Sadly, once it was believed that God and the earthly life were two separate things, the method arose to reach God by denying the tangible conditions of life. Religious life became about the manipulation and repression of the body and mind in the attempt to get to God. For example, it has been taught for millennia that the ultimate life involves going to the monastery or ‘going within’ through meditation for some ‘higher’ purpose, rather than simply enjoying and participation in your life and relationships. The doctrine of celibacy represents the culmination of this desperate search. Etched into religious language is the idea of ‘higher’ states of meditation and God as opposed to the ‘lower’ body with its ‘base’ desires.

The religious denial of intimacy is disastrous for humanity because when it comes down to it, the most fundamental desire in a human life is for intimate connection. Beyond the aspirations of career, success, and money, as well as the goals of spiritual or religious idealism, what all of us really desire for is connection. To be met and seen by another human being is the healing principle. Actual intimacy, connection with life as it is, whether spending time with a friend or enjoying wonders of nature.

If we take it further, we can acknowledge too that sexual intimacy is the most powerful way that we feel our inherent connection to life. Sex is the essence and function of life. To find mutuality in body, mind and spirit — to be with another of your choice, someone that you like, someone to whom you are attracted — is consistent with life. Whole-body intimate connection is inherent to the way we are created. Sex is God’s method on earth, you could say.

“There are no steps to be taken. We can move through life with the understanding that life is about participation in the given reality and not about a painful, long-term, arduous project of self-improvement. We do not have to struggle to attain a relationship with nature, life, or God, to relate in a particular way, or to attain any kind of ‘higher’ or better state, as if we are somehow not in relatedness already!”-from God and Sex: Now We Get Both | Mark Whitwell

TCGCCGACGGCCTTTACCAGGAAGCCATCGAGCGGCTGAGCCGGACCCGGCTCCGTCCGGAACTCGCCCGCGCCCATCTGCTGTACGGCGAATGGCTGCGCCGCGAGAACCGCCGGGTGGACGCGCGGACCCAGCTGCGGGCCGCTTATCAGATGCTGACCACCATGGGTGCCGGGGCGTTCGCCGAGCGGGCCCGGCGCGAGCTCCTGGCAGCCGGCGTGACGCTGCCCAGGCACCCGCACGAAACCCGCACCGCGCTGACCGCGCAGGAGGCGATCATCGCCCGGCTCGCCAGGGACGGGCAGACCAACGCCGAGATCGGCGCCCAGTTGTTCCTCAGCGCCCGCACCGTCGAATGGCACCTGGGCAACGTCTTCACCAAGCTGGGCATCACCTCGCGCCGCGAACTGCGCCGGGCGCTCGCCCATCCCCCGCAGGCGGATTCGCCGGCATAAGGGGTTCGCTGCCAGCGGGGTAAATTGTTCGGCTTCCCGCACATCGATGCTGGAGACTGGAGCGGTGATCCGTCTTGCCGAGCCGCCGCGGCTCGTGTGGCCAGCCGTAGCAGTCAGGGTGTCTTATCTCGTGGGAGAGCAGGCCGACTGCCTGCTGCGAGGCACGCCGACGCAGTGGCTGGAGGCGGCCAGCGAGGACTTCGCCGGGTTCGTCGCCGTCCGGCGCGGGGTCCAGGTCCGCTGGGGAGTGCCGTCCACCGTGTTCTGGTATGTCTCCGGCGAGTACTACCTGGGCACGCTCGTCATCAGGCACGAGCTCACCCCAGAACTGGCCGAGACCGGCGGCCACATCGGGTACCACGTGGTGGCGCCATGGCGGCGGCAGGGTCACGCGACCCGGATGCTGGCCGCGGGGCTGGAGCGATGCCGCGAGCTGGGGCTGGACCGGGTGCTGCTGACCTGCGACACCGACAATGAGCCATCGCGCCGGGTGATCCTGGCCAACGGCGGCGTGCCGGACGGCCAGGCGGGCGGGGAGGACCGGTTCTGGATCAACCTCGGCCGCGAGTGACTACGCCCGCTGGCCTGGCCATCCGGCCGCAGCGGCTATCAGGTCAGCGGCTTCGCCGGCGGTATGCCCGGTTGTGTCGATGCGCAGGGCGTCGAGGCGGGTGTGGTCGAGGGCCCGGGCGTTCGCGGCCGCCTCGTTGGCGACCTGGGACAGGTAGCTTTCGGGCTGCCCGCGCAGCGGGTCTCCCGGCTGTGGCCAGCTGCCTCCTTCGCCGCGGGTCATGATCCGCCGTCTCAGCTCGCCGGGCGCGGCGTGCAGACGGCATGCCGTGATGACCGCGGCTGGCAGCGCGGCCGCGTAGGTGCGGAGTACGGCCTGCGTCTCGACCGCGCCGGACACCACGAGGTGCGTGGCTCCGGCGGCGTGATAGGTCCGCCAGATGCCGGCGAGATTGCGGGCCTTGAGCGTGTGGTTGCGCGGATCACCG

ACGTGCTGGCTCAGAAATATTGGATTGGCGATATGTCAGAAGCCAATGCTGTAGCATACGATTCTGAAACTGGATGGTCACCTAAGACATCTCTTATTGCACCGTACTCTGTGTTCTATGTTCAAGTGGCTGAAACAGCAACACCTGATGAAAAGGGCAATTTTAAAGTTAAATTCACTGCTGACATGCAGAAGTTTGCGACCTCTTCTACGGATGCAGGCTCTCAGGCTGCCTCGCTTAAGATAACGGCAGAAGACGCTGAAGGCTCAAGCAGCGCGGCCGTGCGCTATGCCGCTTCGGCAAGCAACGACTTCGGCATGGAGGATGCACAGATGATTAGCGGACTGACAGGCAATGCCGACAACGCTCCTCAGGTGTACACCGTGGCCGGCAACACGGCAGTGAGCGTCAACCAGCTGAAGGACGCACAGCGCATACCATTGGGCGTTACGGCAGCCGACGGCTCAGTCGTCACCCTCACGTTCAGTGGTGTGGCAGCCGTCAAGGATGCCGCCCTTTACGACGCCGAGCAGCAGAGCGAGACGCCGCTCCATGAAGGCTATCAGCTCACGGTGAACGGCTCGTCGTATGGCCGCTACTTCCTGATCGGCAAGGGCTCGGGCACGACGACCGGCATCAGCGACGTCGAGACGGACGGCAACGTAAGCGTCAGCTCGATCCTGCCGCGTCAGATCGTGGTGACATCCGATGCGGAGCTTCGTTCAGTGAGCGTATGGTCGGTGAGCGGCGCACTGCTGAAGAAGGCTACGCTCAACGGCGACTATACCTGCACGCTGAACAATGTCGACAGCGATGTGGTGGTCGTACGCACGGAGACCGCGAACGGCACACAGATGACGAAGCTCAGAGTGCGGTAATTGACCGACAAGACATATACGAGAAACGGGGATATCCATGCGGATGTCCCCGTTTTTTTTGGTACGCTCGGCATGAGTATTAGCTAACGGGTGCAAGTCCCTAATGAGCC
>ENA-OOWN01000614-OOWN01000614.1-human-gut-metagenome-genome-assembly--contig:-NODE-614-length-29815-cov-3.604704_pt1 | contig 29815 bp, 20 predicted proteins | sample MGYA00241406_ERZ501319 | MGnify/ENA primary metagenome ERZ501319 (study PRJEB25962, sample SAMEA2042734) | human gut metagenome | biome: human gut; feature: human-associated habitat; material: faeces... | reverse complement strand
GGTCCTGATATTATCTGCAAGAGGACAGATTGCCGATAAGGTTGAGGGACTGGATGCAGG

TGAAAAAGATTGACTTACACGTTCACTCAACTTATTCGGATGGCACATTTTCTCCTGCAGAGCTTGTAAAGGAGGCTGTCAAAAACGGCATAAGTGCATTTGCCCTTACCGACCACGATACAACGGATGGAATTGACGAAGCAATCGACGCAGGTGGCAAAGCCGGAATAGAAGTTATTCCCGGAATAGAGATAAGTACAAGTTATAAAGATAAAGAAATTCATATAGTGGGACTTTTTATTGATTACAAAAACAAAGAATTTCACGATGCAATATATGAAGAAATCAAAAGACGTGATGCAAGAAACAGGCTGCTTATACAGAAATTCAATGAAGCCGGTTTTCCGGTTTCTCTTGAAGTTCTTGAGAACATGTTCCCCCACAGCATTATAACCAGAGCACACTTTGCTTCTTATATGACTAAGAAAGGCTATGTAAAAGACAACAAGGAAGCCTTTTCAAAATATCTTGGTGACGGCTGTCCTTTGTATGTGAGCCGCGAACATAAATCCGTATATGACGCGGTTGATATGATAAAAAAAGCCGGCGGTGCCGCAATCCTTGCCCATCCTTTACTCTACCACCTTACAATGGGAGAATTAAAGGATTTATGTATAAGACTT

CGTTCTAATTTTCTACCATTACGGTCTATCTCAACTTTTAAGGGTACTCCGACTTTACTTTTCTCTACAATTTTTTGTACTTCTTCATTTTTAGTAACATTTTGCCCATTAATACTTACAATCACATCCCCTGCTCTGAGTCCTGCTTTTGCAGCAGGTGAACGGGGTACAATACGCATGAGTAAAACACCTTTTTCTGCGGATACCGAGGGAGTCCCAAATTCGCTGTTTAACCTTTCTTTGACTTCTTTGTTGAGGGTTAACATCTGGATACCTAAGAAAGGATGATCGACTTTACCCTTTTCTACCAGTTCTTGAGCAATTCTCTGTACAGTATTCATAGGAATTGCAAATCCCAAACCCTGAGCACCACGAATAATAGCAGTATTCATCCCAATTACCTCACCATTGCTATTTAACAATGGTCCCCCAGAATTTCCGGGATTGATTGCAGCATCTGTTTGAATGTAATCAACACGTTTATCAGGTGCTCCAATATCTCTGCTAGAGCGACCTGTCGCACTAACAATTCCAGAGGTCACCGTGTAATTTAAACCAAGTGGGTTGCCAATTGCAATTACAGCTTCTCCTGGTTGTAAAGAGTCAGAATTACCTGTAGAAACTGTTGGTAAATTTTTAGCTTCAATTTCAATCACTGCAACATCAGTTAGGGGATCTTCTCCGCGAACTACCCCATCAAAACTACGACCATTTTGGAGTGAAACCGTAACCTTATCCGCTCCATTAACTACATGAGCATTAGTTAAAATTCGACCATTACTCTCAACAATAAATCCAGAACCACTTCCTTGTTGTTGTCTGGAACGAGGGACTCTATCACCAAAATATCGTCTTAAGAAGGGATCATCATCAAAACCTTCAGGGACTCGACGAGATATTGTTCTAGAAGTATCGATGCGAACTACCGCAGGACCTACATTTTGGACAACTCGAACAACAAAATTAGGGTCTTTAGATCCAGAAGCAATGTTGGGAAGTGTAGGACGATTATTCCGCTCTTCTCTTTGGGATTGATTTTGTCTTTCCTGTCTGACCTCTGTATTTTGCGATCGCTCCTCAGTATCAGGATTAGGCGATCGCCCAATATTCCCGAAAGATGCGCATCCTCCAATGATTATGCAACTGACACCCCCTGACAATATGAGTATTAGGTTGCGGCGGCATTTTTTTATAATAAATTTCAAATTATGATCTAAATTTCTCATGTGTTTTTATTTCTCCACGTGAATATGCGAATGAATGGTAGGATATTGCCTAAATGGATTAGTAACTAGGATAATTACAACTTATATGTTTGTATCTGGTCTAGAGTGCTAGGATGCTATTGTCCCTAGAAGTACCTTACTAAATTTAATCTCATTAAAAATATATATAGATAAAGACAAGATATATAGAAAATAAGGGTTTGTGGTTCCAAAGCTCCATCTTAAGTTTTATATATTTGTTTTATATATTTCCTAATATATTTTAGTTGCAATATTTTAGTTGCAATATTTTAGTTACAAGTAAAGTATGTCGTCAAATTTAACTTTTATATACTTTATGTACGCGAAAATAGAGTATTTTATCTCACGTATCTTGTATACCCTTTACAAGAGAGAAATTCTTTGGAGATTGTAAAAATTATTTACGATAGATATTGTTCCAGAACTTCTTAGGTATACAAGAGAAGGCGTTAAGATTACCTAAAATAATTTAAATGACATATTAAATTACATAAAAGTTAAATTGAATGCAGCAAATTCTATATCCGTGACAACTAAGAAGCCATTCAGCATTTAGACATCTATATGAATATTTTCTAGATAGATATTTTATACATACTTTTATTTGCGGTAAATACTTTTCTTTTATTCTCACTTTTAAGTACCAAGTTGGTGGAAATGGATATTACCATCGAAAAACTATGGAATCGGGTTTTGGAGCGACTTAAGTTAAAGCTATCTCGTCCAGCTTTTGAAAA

By denying and denigrating Sex as less than Godly activity, religious cultures directly produce the illness of sexual abuse. Just like when you hold your breath for too long, you can’t help but gasp for air when you inhale. So too when you take sex away from people in the search for a future transcendence, it inevitably comes out as sexual abuse. Many famous, supposedly celibate guru personalities achieved worldwide fame, only for sexual abuse scandals to break the lie wide open. Our awareness of the illness within the Catholic Church continues to deepen. Celibacy is not a measure of strength but an indication of confusion — namely, the mistaken belief that sexual practice somehow conflicts with spiritual realization.

All over the world a new generation of sincere people, religious and not, are turning their backs on patriarchal cultures of sexual abuse, misogyny and hierarchy.

Students speak about their experience of discovering the yogas of participation | Mark Whitwell | Heart of Yoga

As we move away from the archaic doctrine of god as ‘other’ and the denial of the body and of women however, we need not throw out our relationship to religious tradition. Rather, religious culture must be turned on its ear. Religious life must become about participation in God, not a search for God.

A life of intimate connection must replace the religious practices of withdrawal and repression. In the presumed separation between God and Sex, each has denied and toxified the other. Now, considered together, each will purify and empower the other. Then we will all get home.

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Mark Whitwell

Mark Whitwell

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Mark Whitwell has worked as a Yoga teacher around the world for the last 45 years and is the author of 4 books on Yoga. He lives in Fiji with his wife Rosalind.